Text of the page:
Towanda Township supervisors vote to make Chapel Street one-way
TOWANDA TOWNSHIP - At their most recent meeting, the Towanda Township supervisors passed an ordinance making Chapel Street two-way and worked on planning the township's 2013 budget.
The budget includes approximately $50,000 to help pay for a proposed $468,000 sewer line extension along Liberty Corners Road, township Secretary/Treasurer Lori Kepner said.
The ordinance converting Chapel Street from a one-way to a two-way street, which the supervisors passed at their meeting on Monday, went into effect immediately, Towanda Township Supervisor Charlotte Sullivan said.
The one-way signs on Chapel Street will mostly likely be removed today, Kepner said.
Chapel Street was made two-way for safety reasons, Sullivan and Supervisor Gary Scranton said. Due to the one-way restriction on the street, motorists on Chapel and Center streets who wanted to travel to South Main Street had to drive north on Center Street to its very dangerous intersection with Liberty Corners Road, where it is difficult to see vehicles traveling east on Liberty Corners Road, Scranton said. With the one-way restriction now lifted, those motorists will be able to access South Main Street via Chapel Street.
The sewer line extension along Liberty Corners Road, which would be approximately a quarter-mile long, would begin at the bridge that carries the road over Towanda Creek and would end just before Woodside Road, Kepner said. There could be also residences on Tip Top Road included in the sewer project, township officials said.
When the bridge was constructed six or seven years ago, the contractor discovered sewage leaking from failed septic systems in the area, Sullivan said.
A study conducted by the Department of Environmental Protection has since been done which confirmed the problem, and it showed that 11 homes are impacted in the area, Scranton said.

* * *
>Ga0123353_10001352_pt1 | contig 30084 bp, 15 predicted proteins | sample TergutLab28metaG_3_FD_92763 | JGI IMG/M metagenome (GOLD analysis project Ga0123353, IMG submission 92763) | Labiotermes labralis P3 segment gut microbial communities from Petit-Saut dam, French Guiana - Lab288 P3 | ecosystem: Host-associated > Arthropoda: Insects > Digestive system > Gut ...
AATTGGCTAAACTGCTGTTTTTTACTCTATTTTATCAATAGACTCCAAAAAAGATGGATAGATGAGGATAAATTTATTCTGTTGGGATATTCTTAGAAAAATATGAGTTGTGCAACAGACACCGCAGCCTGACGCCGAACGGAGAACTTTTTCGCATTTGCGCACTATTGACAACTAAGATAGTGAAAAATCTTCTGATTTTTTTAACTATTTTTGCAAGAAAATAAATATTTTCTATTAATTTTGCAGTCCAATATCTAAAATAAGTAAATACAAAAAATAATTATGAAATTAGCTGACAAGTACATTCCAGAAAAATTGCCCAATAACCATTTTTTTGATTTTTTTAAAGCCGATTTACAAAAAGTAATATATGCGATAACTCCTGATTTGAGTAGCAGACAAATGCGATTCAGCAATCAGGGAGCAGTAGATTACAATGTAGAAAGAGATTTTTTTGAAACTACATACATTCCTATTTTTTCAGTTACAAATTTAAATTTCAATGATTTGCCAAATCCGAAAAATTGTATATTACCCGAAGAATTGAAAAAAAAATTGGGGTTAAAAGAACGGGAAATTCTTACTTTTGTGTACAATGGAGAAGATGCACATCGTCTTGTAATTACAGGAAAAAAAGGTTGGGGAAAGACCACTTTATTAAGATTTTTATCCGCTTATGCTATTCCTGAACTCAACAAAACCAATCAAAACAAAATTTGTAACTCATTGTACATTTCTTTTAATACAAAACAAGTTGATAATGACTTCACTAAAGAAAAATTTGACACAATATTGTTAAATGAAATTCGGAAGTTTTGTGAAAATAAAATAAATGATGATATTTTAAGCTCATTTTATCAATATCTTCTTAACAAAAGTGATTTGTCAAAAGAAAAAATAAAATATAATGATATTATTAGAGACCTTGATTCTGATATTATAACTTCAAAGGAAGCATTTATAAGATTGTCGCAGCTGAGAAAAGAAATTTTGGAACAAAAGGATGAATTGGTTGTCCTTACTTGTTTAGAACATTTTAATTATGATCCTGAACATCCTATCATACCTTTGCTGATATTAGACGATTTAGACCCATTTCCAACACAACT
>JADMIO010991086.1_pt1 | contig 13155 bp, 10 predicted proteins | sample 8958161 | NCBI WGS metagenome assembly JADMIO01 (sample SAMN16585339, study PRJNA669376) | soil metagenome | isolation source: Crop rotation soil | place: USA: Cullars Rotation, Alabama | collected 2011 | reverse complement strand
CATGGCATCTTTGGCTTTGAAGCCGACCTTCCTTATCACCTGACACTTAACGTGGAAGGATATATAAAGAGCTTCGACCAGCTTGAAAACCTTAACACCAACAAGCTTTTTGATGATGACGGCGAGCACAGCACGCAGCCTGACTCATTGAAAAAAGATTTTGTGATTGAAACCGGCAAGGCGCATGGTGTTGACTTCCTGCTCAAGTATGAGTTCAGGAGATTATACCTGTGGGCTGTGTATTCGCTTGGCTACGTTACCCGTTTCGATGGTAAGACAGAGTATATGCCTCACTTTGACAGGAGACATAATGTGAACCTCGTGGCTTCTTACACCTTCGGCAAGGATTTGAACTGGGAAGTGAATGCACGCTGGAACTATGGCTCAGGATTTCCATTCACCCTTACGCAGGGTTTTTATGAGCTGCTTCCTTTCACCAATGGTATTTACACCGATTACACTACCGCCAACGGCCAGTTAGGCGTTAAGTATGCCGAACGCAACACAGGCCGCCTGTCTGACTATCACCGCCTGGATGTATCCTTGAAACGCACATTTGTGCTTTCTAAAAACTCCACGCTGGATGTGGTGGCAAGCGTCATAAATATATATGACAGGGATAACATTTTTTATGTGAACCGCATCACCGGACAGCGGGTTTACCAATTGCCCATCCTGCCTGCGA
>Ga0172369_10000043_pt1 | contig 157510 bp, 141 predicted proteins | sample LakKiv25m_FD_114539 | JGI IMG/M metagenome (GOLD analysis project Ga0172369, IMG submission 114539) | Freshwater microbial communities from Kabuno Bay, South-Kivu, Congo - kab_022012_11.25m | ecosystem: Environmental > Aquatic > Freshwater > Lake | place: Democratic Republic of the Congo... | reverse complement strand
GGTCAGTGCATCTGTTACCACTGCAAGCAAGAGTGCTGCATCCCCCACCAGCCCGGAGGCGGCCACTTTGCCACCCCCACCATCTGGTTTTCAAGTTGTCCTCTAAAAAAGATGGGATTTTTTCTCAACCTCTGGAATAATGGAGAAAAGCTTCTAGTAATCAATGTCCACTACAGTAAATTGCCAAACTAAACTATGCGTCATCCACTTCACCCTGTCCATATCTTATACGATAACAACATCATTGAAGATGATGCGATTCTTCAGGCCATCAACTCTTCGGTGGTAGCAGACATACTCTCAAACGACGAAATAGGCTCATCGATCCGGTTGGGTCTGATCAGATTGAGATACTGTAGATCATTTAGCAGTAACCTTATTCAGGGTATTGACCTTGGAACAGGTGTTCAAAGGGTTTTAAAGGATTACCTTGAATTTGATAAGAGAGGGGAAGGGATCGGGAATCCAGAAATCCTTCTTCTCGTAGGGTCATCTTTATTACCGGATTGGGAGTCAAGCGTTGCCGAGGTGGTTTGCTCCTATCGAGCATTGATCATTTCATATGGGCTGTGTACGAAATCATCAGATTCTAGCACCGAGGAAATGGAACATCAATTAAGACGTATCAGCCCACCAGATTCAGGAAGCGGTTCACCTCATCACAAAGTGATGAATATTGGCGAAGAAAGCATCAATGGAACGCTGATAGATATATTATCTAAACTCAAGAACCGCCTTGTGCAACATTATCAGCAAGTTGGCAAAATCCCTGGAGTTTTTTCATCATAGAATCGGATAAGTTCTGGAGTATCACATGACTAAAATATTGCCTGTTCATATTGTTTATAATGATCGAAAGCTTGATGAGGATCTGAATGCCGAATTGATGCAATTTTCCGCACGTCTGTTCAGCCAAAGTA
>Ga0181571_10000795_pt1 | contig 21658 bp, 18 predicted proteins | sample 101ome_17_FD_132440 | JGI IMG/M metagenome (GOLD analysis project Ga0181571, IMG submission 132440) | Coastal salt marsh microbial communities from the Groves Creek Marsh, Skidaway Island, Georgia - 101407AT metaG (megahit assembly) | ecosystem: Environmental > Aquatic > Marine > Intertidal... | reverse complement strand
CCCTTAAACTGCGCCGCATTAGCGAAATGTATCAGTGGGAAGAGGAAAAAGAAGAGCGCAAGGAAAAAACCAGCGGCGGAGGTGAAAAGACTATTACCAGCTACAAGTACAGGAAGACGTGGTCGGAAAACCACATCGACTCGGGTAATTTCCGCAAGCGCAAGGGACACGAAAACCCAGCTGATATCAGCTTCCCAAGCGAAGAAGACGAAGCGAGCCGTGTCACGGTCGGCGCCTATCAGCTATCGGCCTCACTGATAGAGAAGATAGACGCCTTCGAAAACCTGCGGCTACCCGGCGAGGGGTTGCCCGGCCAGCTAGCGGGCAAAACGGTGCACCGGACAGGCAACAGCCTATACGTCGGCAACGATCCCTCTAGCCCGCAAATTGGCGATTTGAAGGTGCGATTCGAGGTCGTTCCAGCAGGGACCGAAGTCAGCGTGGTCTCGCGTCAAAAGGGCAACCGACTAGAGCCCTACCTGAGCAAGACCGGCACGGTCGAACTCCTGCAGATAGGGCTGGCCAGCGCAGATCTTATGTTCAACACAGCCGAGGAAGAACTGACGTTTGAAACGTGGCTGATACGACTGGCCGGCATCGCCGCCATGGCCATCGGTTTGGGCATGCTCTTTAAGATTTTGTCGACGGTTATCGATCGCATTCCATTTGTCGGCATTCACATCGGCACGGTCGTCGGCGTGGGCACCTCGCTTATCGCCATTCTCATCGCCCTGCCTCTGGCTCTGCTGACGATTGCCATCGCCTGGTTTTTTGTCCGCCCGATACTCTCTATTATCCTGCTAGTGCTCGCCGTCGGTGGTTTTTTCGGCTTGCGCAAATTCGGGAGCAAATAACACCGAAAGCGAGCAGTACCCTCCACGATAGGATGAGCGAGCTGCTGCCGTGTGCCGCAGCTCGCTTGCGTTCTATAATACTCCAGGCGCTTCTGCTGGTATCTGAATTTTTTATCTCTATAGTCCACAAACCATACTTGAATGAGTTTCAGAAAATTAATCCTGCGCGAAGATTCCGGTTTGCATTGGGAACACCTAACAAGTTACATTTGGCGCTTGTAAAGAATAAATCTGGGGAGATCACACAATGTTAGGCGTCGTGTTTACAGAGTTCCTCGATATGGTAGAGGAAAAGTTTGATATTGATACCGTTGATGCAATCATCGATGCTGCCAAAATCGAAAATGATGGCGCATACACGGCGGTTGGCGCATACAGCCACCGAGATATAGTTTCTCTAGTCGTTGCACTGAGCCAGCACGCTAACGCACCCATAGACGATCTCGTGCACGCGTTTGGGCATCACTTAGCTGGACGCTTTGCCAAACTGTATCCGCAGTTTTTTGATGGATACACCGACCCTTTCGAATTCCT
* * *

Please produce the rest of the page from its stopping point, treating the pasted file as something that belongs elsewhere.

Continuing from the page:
"We know the need is there" to install the sewer line," Scranton said. "The study has been done to establish the need."
An additional study has also been done establishing that the area of the proposed sewer line is eligible for government funding that would assist low-income residents, Scranton said.
So far, the township has tried to get a government grant for the sewer line project, but was turned down, said Scranton, who added that government grant money in these times is difficult to secure.
Sullivan said the township needs to find a lot more funds for the sewer line project, which would serve approximately 11 residences.
She said the township will probably use some of its impact fee revenue in the future for the project.
This year, the township will be receiving $205,928 in revenue from the impact fee, Kepner said.
Township resident Bob Root is also requesting that the township help pay for a project to bring city water to five residences along McNamara Road, the supervisors said. The supervisors said they are considering whether to help fund the water line. They said they don't know yet what it would cost.
There isn't a problem with the water wells along McNamara Road, but the road is close to an existing water line, Scranton said.
Two of the residents along McNamara Road have already used their own funds to extend municipal water to their homes, Sullivan said.
The budget also includes funds for new township equipment, including a new roller and a trailer for the roller.
The budget does not include a tax increase, Kepner said.
The supervisors will pass a tentative budget at their meeting on Dec. 3, Kepner said. They will then pass a final budget later in December.
James Loewenstein can be reached at (570) 265-1633; or email: firstname.lastname@example.org.